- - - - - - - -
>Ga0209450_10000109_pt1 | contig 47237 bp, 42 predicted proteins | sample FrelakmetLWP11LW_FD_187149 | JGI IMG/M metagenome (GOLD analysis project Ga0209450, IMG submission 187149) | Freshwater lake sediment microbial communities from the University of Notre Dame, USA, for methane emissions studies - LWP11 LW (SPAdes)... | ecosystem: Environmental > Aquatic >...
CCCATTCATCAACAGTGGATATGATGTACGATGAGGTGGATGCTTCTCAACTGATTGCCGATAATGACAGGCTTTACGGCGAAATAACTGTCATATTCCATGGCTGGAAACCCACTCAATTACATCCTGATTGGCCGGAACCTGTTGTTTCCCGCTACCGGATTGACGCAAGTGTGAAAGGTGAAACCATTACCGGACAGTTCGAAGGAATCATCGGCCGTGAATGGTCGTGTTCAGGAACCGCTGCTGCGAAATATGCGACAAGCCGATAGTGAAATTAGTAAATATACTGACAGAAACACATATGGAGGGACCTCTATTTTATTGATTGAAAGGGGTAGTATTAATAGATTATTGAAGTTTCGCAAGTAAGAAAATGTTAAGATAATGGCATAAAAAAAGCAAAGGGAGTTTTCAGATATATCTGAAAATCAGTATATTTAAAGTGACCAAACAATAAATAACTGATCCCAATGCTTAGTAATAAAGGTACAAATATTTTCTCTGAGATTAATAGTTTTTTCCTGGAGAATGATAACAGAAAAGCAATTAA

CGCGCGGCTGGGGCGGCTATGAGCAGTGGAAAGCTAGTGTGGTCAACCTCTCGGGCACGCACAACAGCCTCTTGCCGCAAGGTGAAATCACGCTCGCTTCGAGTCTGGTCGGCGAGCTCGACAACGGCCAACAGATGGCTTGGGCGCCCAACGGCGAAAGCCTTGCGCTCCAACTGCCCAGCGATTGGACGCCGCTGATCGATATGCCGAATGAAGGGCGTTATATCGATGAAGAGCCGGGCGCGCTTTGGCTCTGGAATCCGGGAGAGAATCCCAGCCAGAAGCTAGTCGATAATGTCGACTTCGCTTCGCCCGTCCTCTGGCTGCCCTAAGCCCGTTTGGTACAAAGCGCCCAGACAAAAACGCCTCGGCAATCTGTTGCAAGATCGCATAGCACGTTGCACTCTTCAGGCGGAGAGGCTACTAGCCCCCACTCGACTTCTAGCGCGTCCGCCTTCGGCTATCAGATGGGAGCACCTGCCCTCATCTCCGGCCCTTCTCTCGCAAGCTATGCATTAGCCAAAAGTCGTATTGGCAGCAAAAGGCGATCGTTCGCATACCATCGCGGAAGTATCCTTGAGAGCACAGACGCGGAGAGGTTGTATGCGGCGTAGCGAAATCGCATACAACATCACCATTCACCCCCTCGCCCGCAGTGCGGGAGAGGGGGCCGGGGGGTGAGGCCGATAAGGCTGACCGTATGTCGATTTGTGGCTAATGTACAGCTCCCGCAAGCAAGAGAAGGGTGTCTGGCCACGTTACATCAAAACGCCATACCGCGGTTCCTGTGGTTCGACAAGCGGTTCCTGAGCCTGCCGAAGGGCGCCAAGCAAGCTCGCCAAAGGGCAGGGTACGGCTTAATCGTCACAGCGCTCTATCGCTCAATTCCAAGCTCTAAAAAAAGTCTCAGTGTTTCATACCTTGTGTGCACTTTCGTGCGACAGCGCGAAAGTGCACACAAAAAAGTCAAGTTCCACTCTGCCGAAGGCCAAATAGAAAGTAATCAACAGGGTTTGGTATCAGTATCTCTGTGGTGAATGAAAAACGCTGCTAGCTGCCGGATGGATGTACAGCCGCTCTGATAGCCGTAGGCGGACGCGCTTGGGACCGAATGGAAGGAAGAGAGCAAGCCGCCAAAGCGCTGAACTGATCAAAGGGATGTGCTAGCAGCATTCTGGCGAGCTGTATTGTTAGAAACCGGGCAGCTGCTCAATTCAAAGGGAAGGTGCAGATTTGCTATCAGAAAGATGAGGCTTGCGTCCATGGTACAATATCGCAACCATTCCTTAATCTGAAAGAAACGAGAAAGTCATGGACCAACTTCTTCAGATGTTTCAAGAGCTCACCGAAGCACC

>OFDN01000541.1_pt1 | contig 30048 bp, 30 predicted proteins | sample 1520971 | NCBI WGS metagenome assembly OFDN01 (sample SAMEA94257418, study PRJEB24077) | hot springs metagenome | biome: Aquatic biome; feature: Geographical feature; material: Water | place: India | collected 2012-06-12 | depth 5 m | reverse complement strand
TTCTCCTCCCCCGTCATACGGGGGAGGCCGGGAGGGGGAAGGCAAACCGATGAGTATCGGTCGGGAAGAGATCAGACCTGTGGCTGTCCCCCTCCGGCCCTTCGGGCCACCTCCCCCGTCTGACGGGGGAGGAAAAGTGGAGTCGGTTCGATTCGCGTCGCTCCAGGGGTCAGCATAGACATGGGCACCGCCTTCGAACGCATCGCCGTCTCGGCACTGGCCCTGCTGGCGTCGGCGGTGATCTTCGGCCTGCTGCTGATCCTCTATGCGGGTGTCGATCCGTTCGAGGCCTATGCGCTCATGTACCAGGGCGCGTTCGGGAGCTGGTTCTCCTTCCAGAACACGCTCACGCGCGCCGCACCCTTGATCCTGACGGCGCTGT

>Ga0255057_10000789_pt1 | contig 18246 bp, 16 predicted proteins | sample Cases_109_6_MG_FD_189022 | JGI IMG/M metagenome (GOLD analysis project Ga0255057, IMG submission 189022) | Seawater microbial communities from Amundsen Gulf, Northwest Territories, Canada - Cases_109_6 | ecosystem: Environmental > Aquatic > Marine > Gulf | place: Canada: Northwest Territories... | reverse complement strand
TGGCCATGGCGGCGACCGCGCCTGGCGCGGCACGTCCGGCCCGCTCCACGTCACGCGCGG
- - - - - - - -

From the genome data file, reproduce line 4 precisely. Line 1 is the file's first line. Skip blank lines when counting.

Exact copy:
>OFDN01000541.1_pt1 | contig 30048 bp, 30 predicted proteins | sample 1520971 | NCBI WGS metagenome assembly OFDN01 (sample SAMEA94257418, study PRJEB24077) | hot springs metagenome | biome: Aquatic biome; feature: Geographical feature; material: Water | place: India | collected 2012-06-12 | depth 5 m | reverse complement strand